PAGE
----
The growing human population requires an ever-increasing expansion of urban areas and increases consumption of natural resources. The expansion of urban areas causes fragmentation or destruction of natural habitats, leading to the disappearance of biodiversity and related ecosystem services, on which both urban and rural populations depend. About 70% of the world’s population is expected to live in urban areas by 2050 (CBD).
Urbanization is one of the most significant factors in the global loss of biodiversity (Czech, 2000). Numerous studies have shown that both the diversity and the abundance of native plant and animal species is diminished precisely by the process of accelerated urbanization. Also, invasive species additionally put pressure on native species, often posing a threat to the health of the local population.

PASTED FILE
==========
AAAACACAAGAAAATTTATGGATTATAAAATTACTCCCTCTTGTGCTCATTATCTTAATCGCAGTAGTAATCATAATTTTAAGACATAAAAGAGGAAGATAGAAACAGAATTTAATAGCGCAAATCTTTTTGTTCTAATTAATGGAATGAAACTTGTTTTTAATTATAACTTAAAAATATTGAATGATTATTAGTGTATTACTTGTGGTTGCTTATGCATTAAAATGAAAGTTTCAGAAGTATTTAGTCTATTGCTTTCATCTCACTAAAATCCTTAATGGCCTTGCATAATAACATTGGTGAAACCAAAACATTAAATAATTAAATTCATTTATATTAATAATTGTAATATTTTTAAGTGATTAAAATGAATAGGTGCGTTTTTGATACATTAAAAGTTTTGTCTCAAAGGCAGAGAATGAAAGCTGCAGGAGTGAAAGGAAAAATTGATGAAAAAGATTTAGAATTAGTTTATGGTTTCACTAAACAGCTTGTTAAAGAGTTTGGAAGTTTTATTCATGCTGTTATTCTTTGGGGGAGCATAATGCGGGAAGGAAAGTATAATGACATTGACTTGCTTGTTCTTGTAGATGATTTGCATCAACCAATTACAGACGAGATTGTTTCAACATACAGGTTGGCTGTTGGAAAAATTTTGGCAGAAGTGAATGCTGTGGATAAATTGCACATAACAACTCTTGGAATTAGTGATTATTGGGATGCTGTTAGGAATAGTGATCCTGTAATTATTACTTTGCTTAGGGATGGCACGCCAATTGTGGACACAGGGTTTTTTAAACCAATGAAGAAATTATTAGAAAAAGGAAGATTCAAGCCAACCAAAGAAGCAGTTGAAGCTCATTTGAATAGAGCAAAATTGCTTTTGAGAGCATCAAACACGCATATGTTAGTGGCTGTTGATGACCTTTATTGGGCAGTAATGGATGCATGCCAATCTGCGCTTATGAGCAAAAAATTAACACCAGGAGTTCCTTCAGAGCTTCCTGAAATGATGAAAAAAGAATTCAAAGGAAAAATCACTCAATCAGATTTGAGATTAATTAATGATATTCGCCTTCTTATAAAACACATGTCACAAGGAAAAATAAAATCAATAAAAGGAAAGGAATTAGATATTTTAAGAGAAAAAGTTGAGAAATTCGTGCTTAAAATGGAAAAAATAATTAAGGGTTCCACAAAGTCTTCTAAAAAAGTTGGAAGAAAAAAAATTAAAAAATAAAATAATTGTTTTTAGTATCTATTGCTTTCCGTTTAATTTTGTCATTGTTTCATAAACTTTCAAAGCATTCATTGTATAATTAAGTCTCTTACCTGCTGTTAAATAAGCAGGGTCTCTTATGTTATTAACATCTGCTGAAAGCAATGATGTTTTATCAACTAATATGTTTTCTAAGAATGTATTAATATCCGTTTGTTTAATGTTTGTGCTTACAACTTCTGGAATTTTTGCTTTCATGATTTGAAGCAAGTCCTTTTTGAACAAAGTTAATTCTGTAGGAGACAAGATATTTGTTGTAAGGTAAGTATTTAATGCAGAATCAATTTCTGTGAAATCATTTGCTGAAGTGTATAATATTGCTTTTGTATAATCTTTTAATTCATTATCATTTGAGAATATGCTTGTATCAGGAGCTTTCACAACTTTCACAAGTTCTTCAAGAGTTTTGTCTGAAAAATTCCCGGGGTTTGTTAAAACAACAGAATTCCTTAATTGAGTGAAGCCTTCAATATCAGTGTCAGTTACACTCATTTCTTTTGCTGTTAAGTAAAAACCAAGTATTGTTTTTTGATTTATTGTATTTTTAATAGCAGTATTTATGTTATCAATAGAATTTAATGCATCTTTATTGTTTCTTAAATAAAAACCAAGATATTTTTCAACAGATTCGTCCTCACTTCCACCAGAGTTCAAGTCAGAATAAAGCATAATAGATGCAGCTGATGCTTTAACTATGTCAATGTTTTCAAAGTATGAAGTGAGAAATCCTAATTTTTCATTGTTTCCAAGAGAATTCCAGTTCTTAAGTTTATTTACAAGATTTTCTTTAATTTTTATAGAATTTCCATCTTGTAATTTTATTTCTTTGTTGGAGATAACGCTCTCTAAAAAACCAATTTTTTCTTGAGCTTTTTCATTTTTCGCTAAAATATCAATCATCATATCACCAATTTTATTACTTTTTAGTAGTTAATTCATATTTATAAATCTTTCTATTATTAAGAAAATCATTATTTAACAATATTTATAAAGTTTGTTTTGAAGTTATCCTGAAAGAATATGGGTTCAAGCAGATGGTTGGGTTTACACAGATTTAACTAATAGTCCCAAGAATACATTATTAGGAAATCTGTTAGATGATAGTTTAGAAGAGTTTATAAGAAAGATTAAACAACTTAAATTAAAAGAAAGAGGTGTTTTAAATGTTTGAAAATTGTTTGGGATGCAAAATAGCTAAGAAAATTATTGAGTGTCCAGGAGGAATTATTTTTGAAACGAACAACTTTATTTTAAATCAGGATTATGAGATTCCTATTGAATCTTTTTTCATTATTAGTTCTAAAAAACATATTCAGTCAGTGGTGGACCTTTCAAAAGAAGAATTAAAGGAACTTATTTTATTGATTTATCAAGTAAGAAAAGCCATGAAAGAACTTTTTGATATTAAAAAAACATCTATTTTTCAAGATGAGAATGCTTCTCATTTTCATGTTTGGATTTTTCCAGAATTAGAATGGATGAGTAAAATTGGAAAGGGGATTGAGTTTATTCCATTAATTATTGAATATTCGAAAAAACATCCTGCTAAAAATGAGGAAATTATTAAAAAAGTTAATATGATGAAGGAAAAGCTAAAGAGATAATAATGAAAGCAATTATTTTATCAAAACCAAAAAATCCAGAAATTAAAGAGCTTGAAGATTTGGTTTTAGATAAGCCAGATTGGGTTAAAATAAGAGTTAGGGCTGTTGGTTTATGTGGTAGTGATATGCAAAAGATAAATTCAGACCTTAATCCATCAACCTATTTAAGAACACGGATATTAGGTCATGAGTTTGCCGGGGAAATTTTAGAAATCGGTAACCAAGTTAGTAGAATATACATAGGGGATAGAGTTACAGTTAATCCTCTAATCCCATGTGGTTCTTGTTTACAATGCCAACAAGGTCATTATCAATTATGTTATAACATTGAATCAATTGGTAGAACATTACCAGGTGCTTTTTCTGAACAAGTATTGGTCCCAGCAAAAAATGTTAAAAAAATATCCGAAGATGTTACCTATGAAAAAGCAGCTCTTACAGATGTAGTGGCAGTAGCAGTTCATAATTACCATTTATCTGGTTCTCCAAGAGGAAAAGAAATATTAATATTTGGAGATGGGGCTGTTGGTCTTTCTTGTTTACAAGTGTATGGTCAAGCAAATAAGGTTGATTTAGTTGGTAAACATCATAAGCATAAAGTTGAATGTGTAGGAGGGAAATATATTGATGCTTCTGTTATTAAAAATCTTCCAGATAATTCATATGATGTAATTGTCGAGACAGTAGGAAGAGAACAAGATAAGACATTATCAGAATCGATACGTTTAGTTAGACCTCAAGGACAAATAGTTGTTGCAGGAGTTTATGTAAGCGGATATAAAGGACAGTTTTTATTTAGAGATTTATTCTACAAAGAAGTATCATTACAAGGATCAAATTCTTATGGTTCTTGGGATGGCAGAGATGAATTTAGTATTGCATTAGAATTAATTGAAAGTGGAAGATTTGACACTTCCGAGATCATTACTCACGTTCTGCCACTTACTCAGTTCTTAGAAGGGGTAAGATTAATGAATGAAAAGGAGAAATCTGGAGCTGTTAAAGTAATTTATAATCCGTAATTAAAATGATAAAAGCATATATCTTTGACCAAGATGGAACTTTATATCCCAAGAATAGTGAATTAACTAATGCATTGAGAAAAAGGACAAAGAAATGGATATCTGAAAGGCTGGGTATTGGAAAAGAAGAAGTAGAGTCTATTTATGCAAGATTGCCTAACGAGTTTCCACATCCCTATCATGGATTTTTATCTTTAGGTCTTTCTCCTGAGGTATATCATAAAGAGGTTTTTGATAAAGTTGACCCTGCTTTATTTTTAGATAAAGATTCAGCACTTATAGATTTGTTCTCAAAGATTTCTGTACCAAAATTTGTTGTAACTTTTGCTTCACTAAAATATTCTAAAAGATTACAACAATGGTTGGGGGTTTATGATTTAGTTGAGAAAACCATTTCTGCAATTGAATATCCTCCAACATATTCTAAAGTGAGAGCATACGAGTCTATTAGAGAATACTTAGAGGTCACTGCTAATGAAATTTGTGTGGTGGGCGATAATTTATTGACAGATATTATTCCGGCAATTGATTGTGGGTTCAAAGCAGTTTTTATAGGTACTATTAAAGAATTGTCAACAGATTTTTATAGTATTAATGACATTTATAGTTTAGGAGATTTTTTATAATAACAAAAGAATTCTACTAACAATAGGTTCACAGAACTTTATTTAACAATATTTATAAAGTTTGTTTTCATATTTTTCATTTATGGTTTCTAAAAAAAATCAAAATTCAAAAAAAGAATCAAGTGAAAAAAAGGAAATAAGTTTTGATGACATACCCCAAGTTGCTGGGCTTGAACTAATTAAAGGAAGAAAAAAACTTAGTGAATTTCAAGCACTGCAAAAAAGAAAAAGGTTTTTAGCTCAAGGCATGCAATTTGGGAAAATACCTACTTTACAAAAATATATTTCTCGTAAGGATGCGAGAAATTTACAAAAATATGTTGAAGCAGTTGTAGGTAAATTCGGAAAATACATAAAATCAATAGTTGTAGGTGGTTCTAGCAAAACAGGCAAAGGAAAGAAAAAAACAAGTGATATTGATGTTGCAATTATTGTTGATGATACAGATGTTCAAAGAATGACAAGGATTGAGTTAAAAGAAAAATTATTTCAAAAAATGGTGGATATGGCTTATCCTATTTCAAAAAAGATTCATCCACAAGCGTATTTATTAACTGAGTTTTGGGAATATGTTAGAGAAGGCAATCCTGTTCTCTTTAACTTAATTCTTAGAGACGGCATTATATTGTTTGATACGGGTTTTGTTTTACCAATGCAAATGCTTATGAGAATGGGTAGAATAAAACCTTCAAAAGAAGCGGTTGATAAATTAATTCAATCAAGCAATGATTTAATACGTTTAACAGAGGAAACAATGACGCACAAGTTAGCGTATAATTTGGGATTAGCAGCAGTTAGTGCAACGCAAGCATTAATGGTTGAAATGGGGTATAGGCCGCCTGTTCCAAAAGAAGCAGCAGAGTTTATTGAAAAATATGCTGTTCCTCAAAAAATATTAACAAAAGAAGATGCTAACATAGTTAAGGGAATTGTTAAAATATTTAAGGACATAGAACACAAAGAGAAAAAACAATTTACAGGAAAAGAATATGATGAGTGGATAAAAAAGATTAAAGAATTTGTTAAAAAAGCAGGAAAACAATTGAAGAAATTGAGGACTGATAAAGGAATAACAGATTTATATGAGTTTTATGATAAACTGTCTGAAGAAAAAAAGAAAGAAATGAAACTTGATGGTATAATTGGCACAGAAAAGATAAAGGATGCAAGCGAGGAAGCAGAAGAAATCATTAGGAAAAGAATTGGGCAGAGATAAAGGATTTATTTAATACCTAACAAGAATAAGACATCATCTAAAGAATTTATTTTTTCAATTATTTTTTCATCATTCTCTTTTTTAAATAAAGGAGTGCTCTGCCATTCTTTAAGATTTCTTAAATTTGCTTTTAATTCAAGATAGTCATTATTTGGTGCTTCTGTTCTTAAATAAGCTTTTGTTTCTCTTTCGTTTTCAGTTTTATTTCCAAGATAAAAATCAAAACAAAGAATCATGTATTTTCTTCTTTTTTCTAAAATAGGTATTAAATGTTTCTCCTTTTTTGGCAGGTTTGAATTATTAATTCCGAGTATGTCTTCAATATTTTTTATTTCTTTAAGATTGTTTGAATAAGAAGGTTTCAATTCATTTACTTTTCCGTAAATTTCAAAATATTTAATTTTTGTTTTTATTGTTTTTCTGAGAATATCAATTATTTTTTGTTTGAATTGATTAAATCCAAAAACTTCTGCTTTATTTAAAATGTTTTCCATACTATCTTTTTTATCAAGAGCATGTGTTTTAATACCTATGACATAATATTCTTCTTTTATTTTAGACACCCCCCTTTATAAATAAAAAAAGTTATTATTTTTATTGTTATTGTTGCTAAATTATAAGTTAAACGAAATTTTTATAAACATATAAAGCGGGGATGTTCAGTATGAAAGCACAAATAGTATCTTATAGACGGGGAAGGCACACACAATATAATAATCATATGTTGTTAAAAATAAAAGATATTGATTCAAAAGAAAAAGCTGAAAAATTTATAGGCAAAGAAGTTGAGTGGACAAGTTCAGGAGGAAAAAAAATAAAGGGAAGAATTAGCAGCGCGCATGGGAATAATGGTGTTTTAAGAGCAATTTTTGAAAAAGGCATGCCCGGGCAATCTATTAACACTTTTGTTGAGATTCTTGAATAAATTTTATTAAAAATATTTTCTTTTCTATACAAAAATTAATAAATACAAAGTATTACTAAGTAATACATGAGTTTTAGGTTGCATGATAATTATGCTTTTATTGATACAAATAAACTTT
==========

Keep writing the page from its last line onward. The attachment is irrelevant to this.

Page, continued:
Numerous wild species, on the other hand, have been able to adapt to urban conditions even in conditions of limited natural habitat. Green infrastructure in cities plays a key role in supporting the survival of wild species and their habitats and helps to establish communication between different populations, thus maintaining the functionality of the ecosystem and its services.